Pretty Bird: A Three-Dimensional Mixed-Media Art Project

Editor’s Note: Today we welcome mixed-media artist Cat Kerr, whose work has been featured in Cloth Paper Scissors: Gifts (2011; download here). In this guest blog post, Cat shares a step-by-step lesson on making a three-dimensional art project featuring a pretty bird. Enjoy! ~Cherie

On Perseverance

by Cat Kerr ( art project | Cat Kerr,

I believe in moving in the direction of your dreams. I believe in vocalizing them, to yourself and to those who are willing to listen. I believe that slowly moving forward is still moving forward. It’s something I have to remind myself of constantly. I believe that not every dream is going to come true, and yet every failure is an opportunity for growth. I’ve realized, at last, that the act of going after it, the act of taking action and moving in the direction of your dream can often times teach you in unexpected ways. Even if your dream isn’t realized, the lessons are far more valuable and they can often lead to new ventures and new relationships. I believe in the perseverance of possibility. In hatching your dreams, putting on your armor, getting to work, then seeing what comes of it.

Step-by-Step Three-Dimensional Art Project: A Pretty Mixed-Media Bird

• Relics and Artifacts Finch Bird
• Dresden Trim (Star Chain & Falcon Crest)
• 1” Chunky ATC Block
• Iced Enamels (Chartreuse)
• Iced Enamels Medium Adhesive
• Unfinished Wood small Box Feet
• Heat Gun
• Deco Art Multi Media Paints (Chartreuse,Magenta)
• Deco Arts Raw Umber Antique Cream
• Gold Rush Metallic Lustre
• Assorted Blackened Gauge Steel Wire
• Deco Arts Media Gesso
• Card Stock and Sticker are from Vintage Emporium 12 x 12 Collection Kit
• Distress Stain Ink Pad
• Assorted Fabric Scraps
• Assorted Bead/Flower findings and book text
• Tacky Glue
• Coconut Fibers
• Flat Rhinestones
• Micro Beads

1. Apply Iced Enamels Media adhesive to the finch and cover in Iced Enamel. Melt with a heat gun.

Three-dimensional art project | Cat Kerr,
Step 2

2. Paint the tail with Chartreuse Media Paint

3. Cover the entire bird in Antique Cream and the using a paper towel remove most of the cream.

Three-dimensional art project | Cat Kerr,
Step 4

4. Add Gold Metallic Lustre to a small spray bottle and add water and shake vigorously. Then spray the bird with the gold liquid.

Three-dimensional art project | Cat Kerr,
Step 5

5. Assemble and cover the Wood Block with Card stock. Ink the edges with Distress Ink

Three-dimensional art project | Cat Kerr,
Step 6

6. Using left over wire scraps or new wire create a nest for the finch.

Three-dimensional art project | Cat Kerr,
Step 7

7. Glue the nest to the wood Block. Then glue book strips to the inside of the nest. Glue a layer of Coconut Fibers and then another layer of book text.

8. Add the perseverance sticker to the front of the block. To highlight the sticker, using a dry brush add Gesso to the outside of the sticker.

Three-dimensional art project | Cat Kerr,
Step 9

9. Add scraps of Crochet/Fabric Trim to the nest and then Glue the finch in place. Add two Falcon Crest pieces of Dresden to the back of the Finch. Embellish with Flat rhinestones.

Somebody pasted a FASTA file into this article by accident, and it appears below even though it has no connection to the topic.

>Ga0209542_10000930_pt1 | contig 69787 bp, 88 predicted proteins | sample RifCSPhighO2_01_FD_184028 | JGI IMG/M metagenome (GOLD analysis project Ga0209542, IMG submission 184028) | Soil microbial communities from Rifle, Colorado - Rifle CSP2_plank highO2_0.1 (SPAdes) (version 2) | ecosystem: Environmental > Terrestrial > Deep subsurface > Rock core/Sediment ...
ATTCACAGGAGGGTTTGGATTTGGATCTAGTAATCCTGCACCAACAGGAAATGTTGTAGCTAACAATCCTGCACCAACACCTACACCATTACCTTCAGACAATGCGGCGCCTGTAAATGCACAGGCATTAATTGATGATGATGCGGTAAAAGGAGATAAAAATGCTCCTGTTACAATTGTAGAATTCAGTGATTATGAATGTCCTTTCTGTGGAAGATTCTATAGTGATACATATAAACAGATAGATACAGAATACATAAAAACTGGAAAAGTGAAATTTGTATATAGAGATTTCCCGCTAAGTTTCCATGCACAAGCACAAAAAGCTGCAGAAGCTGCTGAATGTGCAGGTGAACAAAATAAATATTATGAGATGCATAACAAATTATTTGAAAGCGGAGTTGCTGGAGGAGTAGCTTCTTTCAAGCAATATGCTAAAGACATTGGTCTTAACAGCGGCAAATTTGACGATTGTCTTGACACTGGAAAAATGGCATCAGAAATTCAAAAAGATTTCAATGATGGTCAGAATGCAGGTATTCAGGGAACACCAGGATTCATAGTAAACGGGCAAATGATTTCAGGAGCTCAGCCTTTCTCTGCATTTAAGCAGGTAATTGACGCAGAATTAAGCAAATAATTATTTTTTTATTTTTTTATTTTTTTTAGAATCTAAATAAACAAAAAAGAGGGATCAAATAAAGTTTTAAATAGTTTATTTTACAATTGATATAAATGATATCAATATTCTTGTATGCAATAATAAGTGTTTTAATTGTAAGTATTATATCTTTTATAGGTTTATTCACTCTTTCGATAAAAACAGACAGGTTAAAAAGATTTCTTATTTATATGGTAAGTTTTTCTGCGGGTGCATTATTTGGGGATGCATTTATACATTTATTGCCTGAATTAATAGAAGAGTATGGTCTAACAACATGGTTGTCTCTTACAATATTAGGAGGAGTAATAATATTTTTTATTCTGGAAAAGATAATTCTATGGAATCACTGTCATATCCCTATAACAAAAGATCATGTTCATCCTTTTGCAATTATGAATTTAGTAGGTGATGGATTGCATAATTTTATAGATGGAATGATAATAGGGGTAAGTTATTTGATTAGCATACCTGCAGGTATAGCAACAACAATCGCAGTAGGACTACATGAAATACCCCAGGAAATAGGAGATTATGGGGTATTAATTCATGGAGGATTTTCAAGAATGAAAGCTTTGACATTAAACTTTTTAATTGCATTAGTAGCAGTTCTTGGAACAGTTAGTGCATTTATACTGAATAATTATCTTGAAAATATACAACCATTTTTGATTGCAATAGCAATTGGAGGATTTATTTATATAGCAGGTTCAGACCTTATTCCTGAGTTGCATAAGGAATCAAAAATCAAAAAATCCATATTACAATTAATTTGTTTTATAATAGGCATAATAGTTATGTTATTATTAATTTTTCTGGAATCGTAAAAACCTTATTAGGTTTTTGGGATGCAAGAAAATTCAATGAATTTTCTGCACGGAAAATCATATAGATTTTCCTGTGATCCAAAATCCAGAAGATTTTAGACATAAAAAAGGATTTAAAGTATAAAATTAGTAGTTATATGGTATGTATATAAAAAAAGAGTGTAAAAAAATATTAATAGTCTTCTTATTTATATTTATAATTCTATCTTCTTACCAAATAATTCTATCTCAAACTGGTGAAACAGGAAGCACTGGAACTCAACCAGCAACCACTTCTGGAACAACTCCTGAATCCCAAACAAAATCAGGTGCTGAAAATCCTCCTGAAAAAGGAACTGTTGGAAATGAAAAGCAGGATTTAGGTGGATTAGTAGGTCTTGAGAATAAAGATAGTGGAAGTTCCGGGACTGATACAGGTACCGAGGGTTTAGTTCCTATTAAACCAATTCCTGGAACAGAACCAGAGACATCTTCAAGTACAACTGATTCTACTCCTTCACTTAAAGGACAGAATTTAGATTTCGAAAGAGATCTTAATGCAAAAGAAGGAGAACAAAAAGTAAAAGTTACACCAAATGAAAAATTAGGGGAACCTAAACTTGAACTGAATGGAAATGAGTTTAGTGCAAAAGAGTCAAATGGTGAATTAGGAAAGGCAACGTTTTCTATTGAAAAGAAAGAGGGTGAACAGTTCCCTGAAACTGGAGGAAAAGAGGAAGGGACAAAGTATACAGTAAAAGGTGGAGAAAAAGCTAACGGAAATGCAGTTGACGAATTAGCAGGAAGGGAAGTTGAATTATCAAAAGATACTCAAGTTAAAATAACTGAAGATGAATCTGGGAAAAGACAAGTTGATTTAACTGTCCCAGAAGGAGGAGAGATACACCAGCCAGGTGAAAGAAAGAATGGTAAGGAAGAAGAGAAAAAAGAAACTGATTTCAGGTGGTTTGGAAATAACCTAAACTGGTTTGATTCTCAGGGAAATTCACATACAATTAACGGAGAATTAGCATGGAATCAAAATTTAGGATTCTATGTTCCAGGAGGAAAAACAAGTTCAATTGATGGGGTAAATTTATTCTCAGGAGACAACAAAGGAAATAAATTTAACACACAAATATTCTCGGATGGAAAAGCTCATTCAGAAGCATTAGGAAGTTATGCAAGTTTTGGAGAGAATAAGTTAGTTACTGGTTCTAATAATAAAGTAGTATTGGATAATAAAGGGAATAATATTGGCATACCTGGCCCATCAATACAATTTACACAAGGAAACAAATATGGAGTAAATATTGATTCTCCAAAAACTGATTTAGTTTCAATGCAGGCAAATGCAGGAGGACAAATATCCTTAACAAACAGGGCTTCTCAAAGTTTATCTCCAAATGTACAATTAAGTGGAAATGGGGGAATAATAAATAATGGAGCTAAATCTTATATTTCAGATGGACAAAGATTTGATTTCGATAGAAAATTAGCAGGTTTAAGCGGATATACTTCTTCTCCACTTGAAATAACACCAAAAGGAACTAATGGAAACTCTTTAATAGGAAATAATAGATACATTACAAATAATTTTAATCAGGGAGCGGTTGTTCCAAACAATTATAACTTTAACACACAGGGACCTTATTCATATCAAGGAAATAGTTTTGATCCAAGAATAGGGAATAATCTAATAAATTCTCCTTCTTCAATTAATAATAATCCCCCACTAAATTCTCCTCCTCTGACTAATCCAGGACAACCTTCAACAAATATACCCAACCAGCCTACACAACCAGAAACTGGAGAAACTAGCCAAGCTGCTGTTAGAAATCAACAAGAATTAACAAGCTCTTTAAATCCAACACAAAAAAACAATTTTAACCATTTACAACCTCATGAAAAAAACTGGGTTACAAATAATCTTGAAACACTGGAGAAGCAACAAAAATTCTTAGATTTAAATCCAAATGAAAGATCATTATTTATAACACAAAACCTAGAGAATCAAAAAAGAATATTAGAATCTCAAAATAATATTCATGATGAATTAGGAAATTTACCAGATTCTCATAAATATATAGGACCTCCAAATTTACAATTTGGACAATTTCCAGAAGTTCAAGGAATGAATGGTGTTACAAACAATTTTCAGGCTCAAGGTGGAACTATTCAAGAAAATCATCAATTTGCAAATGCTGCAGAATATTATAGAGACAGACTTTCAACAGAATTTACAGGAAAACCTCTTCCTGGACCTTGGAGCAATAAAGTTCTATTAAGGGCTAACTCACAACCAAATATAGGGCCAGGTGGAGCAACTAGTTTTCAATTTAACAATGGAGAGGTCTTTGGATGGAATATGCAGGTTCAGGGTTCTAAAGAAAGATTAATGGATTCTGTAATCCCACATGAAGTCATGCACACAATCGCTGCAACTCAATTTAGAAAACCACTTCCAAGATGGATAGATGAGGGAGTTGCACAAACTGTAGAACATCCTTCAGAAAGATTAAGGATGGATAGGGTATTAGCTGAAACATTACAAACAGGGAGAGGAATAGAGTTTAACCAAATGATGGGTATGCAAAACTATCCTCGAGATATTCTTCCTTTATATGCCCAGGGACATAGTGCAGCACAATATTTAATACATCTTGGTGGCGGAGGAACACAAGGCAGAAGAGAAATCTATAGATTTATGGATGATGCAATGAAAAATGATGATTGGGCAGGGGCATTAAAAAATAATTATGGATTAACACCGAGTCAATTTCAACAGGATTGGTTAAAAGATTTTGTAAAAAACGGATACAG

Three-dimensional art project | Cat Kerr,
Step 10

10. Fill the nest with assorted bead scraps,buttons,micro beads. Embellish the outside of the nest with a floral/bead twig. I created a scroll out of book text with the word Dream facing the front and glued it into place.

Three-dimensional art project | Cat Kerr,
Step 11

11. Paint the feet the same way I painted the finch tail and glue them in place.

12. Add Star Dresden to the corners of the block.

Three-dimensional art project | Cat Kerr,
Step 13

13. Final touches include the eyes of the finch and adding color to the beak with Magenta Paint.


3D Art and Assemblage, Blog, Mixed-Media Techniques

3 thoughts on “Pretty Bird: A Three-Dimensional Mixed-Media Art Project

  1. I don’t find this the least bit attractive or appealing. I hope this magazine starts sharing more fine art techniques (like watercolor which actually takes a bit of skill) or I will not be renewing my subscription.
    Everything under the kitchen sink is NOT always art.

    1. Hello there! Thanks for sharing your point of view. Please note that this was an exclusively online guest blog post (not a magazine excerpt), and while we will continue to share painting techniques, for example, we do appreciate a variety forms of artistic creativity, including this project, which has received positive reader responses as well. Wishing you the best, ~Cherie

  2. I think Danceswithmoths has kind of missed the point – Cloth, Paper, Scissors embraces a broad spectrum of creative activities and ideas presenting the ideas and skills of many different artists and techniques. I am quite an old lady now, brought up when art had to be traditional and sewing – which is my main interest – had to have perfect stitching and smooth neat edges. I was told in my school days that a monkey with a brush and pot of paint could do better than me and the sewing class would be an appropriate time for my music lesson. Odd that I ended up in later life earning a reasonable living making and decorating ceramics and now, in retirement, I spend many happy hours working with a broad range of textiles, papers, wire and paint – raw edges, crazy stitching – anything that takes my fancy mainly 3D.. There is room for us all in the creative world and I personally embrace, and am thankful for, publications like CPS for introducing new ideas and techniques encouraging people like me who are less confident in their abilities.


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